The Ada Resource Association (ARA), the professional trade association engaged in meeting the expanding requirements of the worldwide Ada user community, has begun a program that will standardize how Ada is used and implemented with external services.
The Association has formed the Ada Common Environment (ACE), which will coordinate with Ada compiler and tools vendors to ensure that all Ada implementations support standard external interfaces. The ARA's intention is to build on the new international standard for Ada 95 -- which provides many facilities for integrating multi-language software systems -- with the goal of making Ada the most portable language in software development.
The customer-focused program will enable third party vendors to build more powerful tools and supplemental systems with the assurance that all Ada systems can support them. The new standards will benefit Ada software products by increasing the range of platforms to which applications can be ported. The advantage to end users will be greater portability for their code from compiler to compiler and target to target.
ACE expects to address a wide array of technical issues, with the initial focus to include unifying the connections to CORBA (Common Object Request Broker Architecture), X-Windows/Motif, Win32, C++ interfacing, and POSIX (Portable Operating System Interface).
ACE's technical output will be actual user-level documentation that will enable organizations to move immediately into production. The first such documentation will be issued on September 30, 1996. In some cases, where the technical issues warrant it, the ARA will provide free software to implement the standards and help third party vendors write portable Ada interfaces to their products.
"The Ada language and tool sets have historically been used to produce high quality custom software by offering strong technical advantages over other languages," said Oliver Cole, Chairman of the ARA and President of OC Systems. "The development of this industry consortium positions Ada as the language of choice for commercial product development by providing unparalleled protection for the user with any software that has a long life cycle. It will continue the steady and assured evolution of Ada that has been proven with the existing large investment in Ada based software applications."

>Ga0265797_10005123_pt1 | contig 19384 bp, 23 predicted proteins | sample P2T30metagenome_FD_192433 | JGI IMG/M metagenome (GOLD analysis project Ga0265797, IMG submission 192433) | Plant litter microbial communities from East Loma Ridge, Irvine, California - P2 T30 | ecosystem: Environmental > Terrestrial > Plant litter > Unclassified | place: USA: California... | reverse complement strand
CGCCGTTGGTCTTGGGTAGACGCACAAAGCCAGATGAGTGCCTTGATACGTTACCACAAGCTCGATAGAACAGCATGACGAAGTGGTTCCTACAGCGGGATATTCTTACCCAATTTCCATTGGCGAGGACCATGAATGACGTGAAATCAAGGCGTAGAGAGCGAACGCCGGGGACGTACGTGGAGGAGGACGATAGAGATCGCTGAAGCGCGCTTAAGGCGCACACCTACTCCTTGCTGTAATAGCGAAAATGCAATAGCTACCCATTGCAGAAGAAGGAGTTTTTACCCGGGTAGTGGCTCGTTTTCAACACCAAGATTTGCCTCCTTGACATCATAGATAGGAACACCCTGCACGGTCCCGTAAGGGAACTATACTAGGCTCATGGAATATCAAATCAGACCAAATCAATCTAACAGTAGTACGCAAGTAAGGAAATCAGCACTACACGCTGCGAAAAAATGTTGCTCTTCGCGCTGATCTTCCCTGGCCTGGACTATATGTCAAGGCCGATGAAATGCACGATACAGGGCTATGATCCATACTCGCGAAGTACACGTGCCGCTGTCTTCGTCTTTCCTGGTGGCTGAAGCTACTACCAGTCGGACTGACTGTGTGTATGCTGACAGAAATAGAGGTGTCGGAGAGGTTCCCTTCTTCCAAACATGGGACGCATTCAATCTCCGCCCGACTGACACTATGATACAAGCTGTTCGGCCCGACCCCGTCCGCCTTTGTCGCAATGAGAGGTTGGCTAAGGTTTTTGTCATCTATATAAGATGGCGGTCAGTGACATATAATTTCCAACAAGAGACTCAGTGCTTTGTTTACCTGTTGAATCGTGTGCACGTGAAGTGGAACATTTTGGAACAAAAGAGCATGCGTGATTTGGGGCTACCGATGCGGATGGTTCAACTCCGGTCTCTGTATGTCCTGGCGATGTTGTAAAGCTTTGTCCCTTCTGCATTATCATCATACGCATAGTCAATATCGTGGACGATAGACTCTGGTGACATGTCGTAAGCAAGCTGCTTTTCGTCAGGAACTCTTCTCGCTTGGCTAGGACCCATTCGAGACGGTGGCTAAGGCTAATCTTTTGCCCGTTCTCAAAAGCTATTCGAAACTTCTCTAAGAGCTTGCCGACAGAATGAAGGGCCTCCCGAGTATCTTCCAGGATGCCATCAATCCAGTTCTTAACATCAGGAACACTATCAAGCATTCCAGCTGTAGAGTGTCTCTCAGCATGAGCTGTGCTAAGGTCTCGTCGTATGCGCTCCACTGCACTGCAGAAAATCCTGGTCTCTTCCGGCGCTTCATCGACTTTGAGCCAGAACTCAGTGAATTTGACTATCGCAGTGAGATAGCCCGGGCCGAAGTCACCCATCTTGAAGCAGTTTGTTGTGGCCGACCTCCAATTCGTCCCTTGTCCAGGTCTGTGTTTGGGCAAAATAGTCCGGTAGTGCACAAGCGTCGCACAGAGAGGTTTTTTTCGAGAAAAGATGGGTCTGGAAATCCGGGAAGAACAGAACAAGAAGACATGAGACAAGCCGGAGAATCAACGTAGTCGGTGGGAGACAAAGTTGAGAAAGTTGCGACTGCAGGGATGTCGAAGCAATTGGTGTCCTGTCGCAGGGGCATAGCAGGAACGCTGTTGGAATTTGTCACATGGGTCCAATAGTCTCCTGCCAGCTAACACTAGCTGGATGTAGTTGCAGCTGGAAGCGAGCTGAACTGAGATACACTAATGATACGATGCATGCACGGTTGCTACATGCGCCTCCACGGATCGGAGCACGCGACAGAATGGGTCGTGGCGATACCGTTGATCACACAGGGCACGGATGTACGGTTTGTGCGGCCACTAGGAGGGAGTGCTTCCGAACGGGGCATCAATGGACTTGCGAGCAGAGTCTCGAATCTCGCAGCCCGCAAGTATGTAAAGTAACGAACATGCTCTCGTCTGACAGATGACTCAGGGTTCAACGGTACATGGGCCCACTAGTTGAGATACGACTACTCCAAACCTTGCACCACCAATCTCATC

"The ARA is right on track with the original intention of the Defense Department's mandate for Ada and the transfer of technology project -- which is to enable the new Ada standard to grow through the investment of marketplace stakeholders," added Cole. "We are at a particularly advantageous point for industry interests to come together in that it is early enough in the Ada 95 life cycle to enable these issues of standardization to take hold in a timely and efficient manner, with minimal economic risk to the existing investments of Ada users. The breadth of the ARA vendor companies will equip us in effectively moving from drawing board to implementation, and in making this a major focus of the ARA's activities."
The Ada Common Environment is comprised of technical representatives from each of the ARA-member companies -- responsible for selling 95% of all Ada compilers and tools. The companies are:
Invitations are being extended to other companies in the world-wide Ada community who are not members of the ARA.
The Ada Resource Association -- a professional trade association -- is actively engaged in meeting the expanding requirements of the worldwide Ada user community. Formed in 1989 as the Ada Software Alliance, its objective is to promote and enhance the use of the Ada language, and associated software engineering technology, in applications and programs that benefit the customer.